Wednesday, May 6, 2009
the joy of fishing
I've been fishing again. Okay, still. The kind of fishing I do in my classroom, where I toss out my bait (cool books) and wait for a tug on the line, brings a similar kind of joy and satisfaction to that of real fishing, which I also happen to enjoy. I try to load my tackle box with all the stuff I think my fishies will like: realistic fiction, non-fiction, sports themes, urban literature. They don't always bite, but sometimes the reward comes from just knowing they're considering getting caught.
My latest catch comes using Matt de la Pena's Ball Don't Lie, a story about a hardscrabble inner city kid who devotes his life to playing basketball. Sticky is a young man who makes his home in a variety of foster settings but lives primarily at Lincoln Rec, the gritty L.A. gym where he has found a family among the serious players, mostly black men. Told in the rhythmic, hip-hop language of the street, Sticky’s is a riveting story about a young man’s struggle to attain a college basketball scholarship and deepen his relationship with his girlfriend. Some readers may be thrown off by the disjointed narrative, which loops between past and present. Others see the nonlinear storyline as a reflection of Sticky's own internal struggles as he comes to terms with violent childhood tragedies, numbed emotions, and his sometimes-compulsive behavior (he repeats certain actions such as shoe-tying until they feel right). Teens are strongly affected by the unforgettable, distinctly teen male voice; the thrilling, realistic basketball action; and the questions about race, identity, self-worth, and what it means to build a life without advantages.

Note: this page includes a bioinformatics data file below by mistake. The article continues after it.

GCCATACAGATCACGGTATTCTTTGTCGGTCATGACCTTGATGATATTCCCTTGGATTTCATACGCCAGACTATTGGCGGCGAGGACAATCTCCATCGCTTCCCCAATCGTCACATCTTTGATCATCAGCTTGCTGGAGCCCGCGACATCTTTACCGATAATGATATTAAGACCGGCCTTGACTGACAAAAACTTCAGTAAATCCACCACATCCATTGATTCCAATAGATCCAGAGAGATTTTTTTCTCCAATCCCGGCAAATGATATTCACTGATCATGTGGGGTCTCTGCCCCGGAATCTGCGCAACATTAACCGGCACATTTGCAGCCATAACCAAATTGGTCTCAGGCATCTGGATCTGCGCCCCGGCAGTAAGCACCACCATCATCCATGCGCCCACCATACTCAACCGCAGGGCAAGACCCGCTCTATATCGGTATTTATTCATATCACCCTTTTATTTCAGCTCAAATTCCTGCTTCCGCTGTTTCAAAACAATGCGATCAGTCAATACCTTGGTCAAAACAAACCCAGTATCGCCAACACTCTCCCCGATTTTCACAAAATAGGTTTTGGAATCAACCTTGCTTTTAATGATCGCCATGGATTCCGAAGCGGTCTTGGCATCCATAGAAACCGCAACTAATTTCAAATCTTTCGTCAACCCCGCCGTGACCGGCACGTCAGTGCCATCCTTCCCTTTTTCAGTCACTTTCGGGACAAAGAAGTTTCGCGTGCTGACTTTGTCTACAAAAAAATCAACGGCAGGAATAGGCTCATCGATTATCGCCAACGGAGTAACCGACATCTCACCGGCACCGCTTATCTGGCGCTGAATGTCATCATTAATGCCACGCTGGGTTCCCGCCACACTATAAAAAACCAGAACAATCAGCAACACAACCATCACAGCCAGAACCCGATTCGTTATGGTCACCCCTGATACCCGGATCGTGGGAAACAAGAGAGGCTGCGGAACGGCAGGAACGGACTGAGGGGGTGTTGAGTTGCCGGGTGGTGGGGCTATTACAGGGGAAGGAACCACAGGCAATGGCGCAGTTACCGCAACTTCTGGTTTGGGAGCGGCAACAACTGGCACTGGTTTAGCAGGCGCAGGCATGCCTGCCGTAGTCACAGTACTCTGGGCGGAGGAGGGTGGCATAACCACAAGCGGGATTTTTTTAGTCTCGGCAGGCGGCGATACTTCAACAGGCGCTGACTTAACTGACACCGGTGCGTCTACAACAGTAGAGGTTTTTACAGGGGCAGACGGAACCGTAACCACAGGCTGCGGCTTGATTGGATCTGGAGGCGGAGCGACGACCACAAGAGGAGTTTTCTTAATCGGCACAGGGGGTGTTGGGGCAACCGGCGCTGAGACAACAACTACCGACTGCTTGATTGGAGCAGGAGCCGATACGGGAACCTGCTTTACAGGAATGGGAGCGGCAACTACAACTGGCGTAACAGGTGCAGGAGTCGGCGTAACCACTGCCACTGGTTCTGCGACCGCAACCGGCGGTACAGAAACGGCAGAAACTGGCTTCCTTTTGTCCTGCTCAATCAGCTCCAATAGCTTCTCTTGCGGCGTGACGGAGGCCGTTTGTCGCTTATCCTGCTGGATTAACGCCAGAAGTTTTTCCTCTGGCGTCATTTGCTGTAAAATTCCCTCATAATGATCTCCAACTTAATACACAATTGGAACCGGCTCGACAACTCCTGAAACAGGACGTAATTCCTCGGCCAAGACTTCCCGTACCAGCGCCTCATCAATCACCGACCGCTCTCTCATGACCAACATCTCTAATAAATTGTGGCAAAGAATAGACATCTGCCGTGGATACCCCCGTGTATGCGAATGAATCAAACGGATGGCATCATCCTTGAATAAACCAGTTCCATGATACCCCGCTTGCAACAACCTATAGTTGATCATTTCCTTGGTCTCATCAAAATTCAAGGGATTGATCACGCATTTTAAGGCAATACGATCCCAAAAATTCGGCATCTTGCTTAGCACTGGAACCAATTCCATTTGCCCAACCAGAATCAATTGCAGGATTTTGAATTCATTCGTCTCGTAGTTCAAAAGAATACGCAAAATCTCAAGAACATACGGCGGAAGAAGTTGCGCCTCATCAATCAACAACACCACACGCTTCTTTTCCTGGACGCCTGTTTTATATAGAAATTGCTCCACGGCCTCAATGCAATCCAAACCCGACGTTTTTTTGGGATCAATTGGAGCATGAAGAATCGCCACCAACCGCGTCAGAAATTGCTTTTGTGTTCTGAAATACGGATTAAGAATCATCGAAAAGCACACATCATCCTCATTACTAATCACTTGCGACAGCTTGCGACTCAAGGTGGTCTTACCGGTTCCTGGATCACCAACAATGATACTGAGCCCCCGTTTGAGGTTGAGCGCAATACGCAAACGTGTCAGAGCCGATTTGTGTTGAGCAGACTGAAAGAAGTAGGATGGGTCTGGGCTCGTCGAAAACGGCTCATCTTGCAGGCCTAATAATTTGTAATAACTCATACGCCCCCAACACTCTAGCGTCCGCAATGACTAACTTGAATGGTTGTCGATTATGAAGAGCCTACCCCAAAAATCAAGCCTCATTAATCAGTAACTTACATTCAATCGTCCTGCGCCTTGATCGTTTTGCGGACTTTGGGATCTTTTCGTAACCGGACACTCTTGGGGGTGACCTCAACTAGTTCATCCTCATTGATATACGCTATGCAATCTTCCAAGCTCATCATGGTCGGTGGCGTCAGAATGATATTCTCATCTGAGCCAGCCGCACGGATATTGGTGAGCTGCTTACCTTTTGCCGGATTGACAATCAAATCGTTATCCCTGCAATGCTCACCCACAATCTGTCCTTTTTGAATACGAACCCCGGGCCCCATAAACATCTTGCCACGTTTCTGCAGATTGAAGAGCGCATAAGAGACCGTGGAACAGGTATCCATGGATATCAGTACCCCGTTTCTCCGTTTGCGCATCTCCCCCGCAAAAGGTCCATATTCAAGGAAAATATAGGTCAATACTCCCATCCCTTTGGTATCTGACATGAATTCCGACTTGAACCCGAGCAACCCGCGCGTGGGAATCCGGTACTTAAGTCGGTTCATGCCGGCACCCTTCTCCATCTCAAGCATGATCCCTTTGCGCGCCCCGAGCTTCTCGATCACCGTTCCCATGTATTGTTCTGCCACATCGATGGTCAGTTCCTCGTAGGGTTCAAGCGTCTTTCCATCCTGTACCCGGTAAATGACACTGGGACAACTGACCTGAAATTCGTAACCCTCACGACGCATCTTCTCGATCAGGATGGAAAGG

Ball Don’t Lie seems to capture both the angst as well as the attention of many young men in the DYS secure treatment program. Kids gravitate toward this book because they can see themselves in it. It’s been particularly rewarding to see kids open themselves to this story – kids who would have previously described themselves as either non-readers or not lovers of reading. BDL is something of a pivot point for many DYS kids; this appears to be a book with the potential to change a young person’s mind about reading. I see it as a great, engaging story that holds keys to further doors into the world of literature.